TWe’ve spent all of draft season talking about prospects I want the Kansas City Chiefs to take. Now it’s time to discuss the players I don’t want them to take, as well as which positions I’d like to see early runs on.
In other words, when some of these players go off the board early, cheer.
Cheering for an early run on...
Quarterbacks: While half of the league is scrambling to position themselves to select their quarterback of the future, we’re all laughing because, Patrick Mahomes. There are five quarterbacks locked in to go before 54. You should also hope that Mason Rudolph, Kyle Lauletta and Luke Falk are selected in the top 50.
Offensive tackles: Sure, the Chiefs could potentially use a young tackle if a player like Kolton Miller fell. But that’s so far down the list of needs that fans should be hoping a run continues to push more and more tackles up the board. If a run on tackles happens, players like Jamarco Jones, Tyrell Crosby, Chukwuma Okorafor and Brian O’Neill could be pushed up the board, giving the Chiefs a larger pool of positions of need to select from. The most notable player to cheer is Orlando Brown. His draft range is all over the place. Some people believe he should still go in the top 50. That would be great for the Chiefs.
Wide receivers: The early wide receivers start coming off the board, the better. Three in the first round would be a great start. While there are several wide receivers in this class I like, I’m willing to sacrifice losing them to acquire a more pressing need.
Running backs: The Chiefs already have too many ball carriers as it is. A run on the running back position helps. If players like Nick Chubb and Rashaad Penny come off the board early, cheer.
Jeers if the Chiefs select...
There are players at positions of need I wouldn’t be thrilled with. These players could all realistically be selected by the Chiefs. I would much rather them go elsewhere and before the Chiefs pick in the second round.
CB Donte Jackson (#48 on my top 100): I like Jackson as a prospect, but don’t believe he’s the ideal fit at corner for the Chiefs. Jackson is a slight-framed corner that may be relegated to the slot when it’s all said and done. If he’s there in round three, I’m fine. First selection for the team? No.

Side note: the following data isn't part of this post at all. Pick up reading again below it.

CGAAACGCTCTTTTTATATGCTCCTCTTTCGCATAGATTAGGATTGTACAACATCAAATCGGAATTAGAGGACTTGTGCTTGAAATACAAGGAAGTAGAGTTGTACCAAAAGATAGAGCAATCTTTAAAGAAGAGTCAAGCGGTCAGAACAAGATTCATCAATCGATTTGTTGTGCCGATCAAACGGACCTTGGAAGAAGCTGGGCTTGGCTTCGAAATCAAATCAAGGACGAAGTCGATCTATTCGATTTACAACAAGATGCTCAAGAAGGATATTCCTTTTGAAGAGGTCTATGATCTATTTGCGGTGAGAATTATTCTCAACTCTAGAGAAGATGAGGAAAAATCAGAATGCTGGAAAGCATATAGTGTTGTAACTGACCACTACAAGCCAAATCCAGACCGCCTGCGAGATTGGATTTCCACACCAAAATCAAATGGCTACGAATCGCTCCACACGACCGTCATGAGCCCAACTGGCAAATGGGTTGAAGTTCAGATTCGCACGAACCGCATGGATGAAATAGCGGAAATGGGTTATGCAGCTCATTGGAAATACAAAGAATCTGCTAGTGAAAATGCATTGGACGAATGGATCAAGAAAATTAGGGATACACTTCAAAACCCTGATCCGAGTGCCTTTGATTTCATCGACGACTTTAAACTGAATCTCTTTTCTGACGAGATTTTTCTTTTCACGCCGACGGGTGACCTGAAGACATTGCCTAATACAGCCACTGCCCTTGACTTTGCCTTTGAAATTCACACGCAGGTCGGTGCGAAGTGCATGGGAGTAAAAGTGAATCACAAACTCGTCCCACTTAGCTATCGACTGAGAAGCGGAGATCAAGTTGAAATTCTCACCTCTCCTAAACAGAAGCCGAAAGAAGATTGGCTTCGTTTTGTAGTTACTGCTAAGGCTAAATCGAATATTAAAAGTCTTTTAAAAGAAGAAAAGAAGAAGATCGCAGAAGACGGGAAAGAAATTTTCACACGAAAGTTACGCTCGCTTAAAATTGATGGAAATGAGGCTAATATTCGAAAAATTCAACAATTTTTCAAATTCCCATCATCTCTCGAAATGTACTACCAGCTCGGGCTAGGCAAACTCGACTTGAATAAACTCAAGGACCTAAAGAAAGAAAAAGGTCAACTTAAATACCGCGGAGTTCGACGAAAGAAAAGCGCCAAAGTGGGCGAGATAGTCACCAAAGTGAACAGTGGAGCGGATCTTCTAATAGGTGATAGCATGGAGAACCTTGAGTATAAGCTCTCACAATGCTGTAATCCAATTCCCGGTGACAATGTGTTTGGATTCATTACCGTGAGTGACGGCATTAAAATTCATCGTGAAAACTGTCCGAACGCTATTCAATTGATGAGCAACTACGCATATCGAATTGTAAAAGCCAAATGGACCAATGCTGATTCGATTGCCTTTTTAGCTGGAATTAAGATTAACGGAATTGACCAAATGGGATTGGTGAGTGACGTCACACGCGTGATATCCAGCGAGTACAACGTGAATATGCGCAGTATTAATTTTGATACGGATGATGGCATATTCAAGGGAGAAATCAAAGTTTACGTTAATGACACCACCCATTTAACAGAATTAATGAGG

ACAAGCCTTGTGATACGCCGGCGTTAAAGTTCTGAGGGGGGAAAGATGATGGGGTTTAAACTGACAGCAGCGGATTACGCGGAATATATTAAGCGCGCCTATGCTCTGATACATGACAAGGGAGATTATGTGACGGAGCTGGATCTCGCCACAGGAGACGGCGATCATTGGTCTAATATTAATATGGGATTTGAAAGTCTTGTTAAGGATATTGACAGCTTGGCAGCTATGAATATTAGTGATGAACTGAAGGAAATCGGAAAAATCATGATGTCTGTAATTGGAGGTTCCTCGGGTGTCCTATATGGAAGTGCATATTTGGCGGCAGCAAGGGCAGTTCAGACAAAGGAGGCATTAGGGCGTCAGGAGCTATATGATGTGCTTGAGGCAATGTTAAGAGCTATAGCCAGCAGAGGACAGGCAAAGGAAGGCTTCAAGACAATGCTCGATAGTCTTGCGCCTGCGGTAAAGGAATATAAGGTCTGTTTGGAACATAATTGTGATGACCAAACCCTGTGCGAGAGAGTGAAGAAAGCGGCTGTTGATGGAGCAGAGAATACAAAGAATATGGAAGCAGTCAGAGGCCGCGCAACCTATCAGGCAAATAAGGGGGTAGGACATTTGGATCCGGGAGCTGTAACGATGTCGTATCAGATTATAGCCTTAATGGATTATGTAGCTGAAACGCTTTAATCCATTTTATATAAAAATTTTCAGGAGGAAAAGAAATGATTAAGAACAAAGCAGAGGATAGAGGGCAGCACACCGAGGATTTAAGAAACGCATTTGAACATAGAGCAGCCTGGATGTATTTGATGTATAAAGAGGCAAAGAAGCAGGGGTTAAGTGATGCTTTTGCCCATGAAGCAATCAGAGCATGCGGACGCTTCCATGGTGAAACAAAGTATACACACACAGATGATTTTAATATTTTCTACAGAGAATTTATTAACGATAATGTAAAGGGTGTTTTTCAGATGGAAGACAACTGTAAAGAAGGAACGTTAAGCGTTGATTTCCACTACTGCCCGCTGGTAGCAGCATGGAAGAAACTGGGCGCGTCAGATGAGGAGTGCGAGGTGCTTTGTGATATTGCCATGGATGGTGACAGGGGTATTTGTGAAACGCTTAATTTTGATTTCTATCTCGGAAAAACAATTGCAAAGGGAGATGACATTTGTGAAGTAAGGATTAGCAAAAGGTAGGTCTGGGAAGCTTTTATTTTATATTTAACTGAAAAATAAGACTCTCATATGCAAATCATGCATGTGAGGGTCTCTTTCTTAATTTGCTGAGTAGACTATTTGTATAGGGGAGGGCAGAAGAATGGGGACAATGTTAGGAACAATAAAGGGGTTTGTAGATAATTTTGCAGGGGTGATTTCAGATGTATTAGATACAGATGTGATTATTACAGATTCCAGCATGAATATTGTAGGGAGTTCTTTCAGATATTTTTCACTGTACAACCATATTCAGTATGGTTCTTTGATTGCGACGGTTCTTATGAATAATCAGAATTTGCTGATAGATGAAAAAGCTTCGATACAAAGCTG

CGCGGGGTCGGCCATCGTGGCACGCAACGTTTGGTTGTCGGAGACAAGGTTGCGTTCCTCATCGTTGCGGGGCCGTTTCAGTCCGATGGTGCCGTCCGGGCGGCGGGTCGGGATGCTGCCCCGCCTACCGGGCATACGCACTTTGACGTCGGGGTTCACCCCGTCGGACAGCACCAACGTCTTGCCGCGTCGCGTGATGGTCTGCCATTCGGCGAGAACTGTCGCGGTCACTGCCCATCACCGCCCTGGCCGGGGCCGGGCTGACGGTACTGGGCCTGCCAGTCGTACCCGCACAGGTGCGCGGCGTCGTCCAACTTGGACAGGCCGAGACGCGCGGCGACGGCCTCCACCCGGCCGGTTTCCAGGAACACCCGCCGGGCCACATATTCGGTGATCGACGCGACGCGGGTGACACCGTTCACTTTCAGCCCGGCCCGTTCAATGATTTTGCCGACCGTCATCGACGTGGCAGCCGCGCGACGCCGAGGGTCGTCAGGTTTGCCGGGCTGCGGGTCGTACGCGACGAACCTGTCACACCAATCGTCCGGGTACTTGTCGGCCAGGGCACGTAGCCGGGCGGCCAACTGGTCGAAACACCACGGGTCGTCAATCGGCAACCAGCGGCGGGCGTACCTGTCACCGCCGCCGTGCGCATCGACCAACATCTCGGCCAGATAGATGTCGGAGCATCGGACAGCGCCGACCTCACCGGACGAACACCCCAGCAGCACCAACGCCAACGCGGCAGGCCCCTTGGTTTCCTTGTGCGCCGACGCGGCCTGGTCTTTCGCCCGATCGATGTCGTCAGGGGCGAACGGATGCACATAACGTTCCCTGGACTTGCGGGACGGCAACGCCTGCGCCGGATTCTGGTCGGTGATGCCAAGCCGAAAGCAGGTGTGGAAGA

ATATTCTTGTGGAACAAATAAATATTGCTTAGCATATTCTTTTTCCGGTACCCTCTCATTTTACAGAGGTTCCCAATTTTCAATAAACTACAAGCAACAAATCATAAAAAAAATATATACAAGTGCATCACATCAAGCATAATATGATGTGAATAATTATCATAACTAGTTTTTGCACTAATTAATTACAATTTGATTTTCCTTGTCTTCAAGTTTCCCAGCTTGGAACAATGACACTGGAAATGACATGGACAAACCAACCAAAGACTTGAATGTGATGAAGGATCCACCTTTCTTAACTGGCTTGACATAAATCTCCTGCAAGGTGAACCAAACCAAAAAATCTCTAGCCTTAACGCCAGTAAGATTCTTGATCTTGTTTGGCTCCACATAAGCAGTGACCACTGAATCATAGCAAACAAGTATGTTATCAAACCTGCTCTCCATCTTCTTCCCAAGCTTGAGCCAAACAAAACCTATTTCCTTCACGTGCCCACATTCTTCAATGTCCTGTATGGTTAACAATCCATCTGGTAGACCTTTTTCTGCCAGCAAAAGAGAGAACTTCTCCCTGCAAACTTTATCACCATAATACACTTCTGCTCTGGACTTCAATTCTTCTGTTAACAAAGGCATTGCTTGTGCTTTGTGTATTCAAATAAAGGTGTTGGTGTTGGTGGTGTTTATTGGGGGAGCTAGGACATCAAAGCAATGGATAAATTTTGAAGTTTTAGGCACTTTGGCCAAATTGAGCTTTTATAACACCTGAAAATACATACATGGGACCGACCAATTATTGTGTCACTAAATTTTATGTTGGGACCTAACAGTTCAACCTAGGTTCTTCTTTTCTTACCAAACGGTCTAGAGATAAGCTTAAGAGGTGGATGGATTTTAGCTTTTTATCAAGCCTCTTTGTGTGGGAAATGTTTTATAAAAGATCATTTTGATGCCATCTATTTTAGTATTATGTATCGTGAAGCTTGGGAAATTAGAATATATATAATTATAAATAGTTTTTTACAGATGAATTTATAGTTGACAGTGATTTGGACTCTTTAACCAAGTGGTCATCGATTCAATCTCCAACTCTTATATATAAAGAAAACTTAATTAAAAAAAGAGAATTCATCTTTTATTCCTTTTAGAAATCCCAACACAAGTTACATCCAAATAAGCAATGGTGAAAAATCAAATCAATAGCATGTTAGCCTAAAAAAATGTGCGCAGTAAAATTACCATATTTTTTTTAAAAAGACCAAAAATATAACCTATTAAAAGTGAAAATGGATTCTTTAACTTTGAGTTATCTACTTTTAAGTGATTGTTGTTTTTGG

WR D.J. Chark (#58 on my top 100): While I like Chark as a downfield receiver, I would prefer a player with his narrower skill set selected before the Chiefs’ turn. Some reports are he could sneak into round one. That would be great.
TE Hayden Hurst (#79 on my top 100): I like Hurst fine, but it benefits the Chiefs for him to be off the board early. Hurst is an older prospect, and tight end is one of the hardest transitions. I would prefer the Chiefs look for a younger prospect to develop and have a chance to get him on a second contract during peak years. I’m not interested until late in the third round.
EDGE Ogbonnia Okoronkwo (#92 on my top 100): Okoronkwo’s poor forty time gives me pause, as does his narrow skill set as an EDGE. He’s a player that wins with a speed rush and a nice inside counter move, but his testing doesn’t indicate that speed is as real as it looks against college pass rushers. Also add the fact that he struggles to set the edge and some project him as an off-ball linebacker, I’m out on him. The earliest I would look at him is late round three.
(Editor’s note: This is player AP analyst Shawn Barber believes the Chiefs will select.)
WR James Washington (#94 on my top 100): I don’t understand the top-50 love for Washington. That happening would be great for the Chiefs. I see a narrow skill set as a vertical receiver. I don’t want the Chiefs making an early investment in a player like that, and would love for Washington’s selection to help push a position of need down the board.
LB Malik Jefferson (fourth-round grade): I truly hope Jefferson is a top-50 selection. I was more nervous about him being in the Chiefs’ plans before Anthony Hitchens was signed. I don’t see the elite athlete Jefferson tested as on tape. I see a stiff, slow-to-diagnose linebacker that only looks athletic when moving in a straight line. Cheer if he’s selected before the Chiefs.
DL Harrison Phillips (fourth-round grade): I see a very good two-down lineman, but only that. Phillips is great as a run stopper, but I don’t believe in his ability to get up field and disrupt. Plus, I’ve heard some concerns about his knee. If he really is considered a second-round player, I’d rather him go off the board before the Chiefs pick.
DL Derrick Nnadi (fourt- round grade): Similar to the issues I have with Phillips, I don’t believe Nnadi to be more than a two-down player. I’m avoiding him prior to day three. If someone else would rather take him earlier than that, by all means, do.
EDGE Tyquan Lewis (fourth-round grade): I think Lewis is stiff as an edge rusher, and probably better profiles as an end in a 4-3 defense.
EDGE Duke Ejiofor (fourth-round grade): Similar to Lewis, I just don’t see a ton as a pass rusher in terms of flexibility and explosion that gets me excited about him as a prospect.
CB Anthony Averett (fifth-round grade): I’ve seen Averett mocked to the Chiefs far too often at pick 54 for my liking. While Averett is smart and sound, he’s also stiff and is slow to change direction. What’s more, he’ll also turn 24 in his rookie year, so he’s likely maxed out athletically. I would be disappointed to see him selected by the Chiefs in the second round.